Themes and Meanings

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Last Updated on May 6, 2015, by eNotes Editorial. Word Count: 421

Vital to Almanac of the Dead is the acceptance of what Native American writer Paula Gunn Allen terms “ceremonial time,” a sense of reality that transcends linear time and embraces the fluidity of past, present, and future. Silko’s structural technique, which gracefully connects people and events while shifting from perspective to perspective, establishes the imperative of reading in this mindframe. The lack of an easily definable plot and protagonist is disconcerting until the accretion is recognized; then characters and occurrences become more fully understood as the multiple stories begin to unite, forming a whole instead of related parts. The reader, like Sterling, is guided toward understanding through accretion and a vision of synthesis. Only when viewed as interlocking and interrelated do the fragmented, jumbled accounts reveal a comprehensible message.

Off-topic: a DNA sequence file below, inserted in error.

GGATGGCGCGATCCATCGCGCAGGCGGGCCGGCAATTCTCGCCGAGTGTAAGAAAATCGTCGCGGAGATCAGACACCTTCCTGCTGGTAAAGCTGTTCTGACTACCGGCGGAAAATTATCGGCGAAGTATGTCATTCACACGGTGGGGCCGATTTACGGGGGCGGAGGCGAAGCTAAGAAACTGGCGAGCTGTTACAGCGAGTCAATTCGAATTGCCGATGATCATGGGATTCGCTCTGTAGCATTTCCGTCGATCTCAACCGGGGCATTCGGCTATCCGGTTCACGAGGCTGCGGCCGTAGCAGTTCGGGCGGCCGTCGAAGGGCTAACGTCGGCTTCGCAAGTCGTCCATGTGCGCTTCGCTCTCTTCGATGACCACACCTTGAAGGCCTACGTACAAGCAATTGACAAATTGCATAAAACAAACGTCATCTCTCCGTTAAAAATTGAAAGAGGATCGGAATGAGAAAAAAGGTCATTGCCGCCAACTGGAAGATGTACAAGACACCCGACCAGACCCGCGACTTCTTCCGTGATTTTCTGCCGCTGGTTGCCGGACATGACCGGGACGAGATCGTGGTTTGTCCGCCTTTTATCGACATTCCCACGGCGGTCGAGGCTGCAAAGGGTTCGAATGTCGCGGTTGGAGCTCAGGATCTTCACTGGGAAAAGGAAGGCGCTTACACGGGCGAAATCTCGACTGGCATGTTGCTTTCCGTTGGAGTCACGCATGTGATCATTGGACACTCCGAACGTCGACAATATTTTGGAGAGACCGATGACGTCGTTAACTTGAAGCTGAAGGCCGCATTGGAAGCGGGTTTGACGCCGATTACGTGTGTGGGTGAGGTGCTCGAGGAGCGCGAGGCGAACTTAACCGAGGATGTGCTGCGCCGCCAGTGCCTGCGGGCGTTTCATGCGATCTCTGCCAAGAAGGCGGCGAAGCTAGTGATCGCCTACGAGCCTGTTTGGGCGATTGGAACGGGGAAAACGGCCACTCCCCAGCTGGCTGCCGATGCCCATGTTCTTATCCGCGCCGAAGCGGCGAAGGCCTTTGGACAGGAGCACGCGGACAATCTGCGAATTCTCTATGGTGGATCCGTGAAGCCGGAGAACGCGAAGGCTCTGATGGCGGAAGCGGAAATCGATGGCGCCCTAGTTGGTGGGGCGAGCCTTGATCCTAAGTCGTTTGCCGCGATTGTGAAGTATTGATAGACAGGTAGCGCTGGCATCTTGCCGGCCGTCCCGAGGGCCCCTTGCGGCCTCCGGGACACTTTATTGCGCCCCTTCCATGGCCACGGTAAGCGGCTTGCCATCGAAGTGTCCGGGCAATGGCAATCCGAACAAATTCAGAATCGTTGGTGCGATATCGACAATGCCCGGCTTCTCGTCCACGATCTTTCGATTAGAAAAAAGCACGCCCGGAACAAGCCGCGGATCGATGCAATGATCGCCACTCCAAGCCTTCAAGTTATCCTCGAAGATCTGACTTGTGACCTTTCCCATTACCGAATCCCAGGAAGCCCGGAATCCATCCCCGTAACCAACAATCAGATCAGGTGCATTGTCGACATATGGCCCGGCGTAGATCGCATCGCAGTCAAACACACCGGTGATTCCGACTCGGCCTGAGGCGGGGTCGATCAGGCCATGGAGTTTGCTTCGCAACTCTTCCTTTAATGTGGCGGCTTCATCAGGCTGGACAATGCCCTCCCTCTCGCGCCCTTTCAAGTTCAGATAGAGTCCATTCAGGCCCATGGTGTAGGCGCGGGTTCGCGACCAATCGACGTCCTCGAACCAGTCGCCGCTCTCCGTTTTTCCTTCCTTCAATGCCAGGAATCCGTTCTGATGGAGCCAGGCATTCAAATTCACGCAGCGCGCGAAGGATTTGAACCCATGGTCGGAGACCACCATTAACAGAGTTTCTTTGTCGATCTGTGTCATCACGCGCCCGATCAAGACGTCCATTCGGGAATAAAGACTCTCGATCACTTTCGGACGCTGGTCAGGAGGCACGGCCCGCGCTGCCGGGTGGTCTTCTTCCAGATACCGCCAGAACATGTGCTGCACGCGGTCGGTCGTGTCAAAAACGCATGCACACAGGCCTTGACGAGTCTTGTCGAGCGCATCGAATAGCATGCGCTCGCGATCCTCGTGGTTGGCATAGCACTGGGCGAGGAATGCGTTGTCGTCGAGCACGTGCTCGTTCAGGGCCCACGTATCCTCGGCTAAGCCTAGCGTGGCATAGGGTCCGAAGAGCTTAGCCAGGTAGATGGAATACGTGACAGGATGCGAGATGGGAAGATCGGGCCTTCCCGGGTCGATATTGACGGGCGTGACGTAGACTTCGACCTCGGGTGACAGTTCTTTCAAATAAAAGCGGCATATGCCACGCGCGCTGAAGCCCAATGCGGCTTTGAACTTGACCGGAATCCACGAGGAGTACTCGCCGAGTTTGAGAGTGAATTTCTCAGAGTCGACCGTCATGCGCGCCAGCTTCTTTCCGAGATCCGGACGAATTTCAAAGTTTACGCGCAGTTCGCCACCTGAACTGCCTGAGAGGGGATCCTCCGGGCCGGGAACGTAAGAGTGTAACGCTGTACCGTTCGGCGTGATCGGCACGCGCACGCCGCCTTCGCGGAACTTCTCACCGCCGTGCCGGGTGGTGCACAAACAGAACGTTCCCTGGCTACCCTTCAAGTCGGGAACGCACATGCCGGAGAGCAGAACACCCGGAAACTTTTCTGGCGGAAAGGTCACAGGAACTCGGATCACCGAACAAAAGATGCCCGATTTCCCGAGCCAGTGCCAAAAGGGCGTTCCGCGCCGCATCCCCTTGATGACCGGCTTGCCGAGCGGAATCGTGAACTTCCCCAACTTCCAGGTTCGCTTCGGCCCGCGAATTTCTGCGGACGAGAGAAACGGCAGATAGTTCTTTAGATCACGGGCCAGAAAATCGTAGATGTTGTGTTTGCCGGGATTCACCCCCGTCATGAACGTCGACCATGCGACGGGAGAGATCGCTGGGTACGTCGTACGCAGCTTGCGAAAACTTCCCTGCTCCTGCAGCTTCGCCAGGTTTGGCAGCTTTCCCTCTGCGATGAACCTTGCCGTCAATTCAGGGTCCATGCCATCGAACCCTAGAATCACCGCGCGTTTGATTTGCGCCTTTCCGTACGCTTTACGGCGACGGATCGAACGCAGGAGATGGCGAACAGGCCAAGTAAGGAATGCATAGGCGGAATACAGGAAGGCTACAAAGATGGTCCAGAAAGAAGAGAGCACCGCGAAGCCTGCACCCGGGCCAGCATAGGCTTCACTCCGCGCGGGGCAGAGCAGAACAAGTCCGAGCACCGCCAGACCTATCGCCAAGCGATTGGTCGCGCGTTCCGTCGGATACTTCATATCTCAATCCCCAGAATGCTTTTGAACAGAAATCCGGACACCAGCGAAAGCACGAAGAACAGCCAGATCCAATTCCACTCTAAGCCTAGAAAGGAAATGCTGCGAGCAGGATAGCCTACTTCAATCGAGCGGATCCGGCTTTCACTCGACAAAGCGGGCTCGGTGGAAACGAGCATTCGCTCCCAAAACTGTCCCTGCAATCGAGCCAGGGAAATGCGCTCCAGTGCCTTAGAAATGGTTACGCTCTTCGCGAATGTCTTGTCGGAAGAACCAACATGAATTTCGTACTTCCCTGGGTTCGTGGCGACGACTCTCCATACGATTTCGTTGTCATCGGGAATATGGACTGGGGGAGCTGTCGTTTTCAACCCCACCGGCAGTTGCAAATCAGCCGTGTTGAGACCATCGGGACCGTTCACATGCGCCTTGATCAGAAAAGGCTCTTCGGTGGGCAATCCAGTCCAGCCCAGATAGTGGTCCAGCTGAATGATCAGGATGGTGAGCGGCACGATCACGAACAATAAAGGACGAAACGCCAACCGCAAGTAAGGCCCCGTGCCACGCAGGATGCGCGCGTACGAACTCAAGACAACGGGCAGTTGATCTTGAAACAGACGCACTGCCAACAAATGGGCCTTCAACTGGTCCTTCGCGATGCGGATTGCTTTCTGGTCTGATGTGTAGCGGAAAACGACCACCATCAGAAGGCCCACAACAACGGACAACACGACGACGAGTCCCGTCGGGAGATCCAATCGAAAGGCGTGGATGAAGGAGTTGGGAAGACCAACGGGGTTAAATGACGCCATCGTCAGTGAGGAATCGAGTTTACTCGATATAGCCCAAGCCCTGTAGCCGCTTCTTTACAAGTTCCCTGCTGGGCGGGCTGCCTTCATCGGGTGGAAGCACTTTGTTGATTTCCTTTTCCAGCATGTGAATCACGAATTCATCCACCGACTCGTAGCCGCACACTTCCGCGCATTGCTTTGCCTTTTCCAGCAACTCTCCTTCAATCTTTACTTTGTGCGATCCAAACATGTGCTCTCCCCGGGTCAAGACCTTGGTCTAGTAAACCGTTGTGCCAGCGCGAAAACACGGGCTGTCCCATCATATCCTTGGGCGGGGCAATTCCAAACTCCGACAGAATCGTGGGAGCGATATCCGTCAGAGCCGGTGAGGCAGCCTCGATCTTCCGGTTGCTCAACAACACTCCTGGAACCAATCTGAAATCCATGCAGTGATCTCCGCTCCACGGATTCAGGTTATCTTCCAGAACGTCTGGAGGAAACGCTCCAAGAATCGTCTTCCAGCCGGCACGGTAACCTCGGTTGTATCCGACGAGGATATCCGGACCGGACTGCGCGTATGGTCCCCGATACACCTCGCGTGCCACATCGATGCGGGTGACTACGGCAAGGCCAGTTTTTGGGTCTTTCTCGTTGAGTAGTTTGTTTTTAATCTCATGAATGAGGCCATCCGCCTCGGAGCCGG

Silko insists that her narratives of the characters’ lives become united, and she similarly merges specific times and places into a boundless reality. Time becomes fluid as events of the past illuminate the future, present illuminates past, and so on. Her literal movement from place to place, character to character, and time to time elucidates the novel’s theme of reality as movement; she demands that characters not be conceptualized as isolated individuals and demands that time not be deciphered linearly. Only witchery enforces the notion of distinct beings in a particular place and time. Rather, the unifying elements of the novel—and, Silko suggests, of reality itself—are the connection to ritual and ceremony and the endurance of the Earth.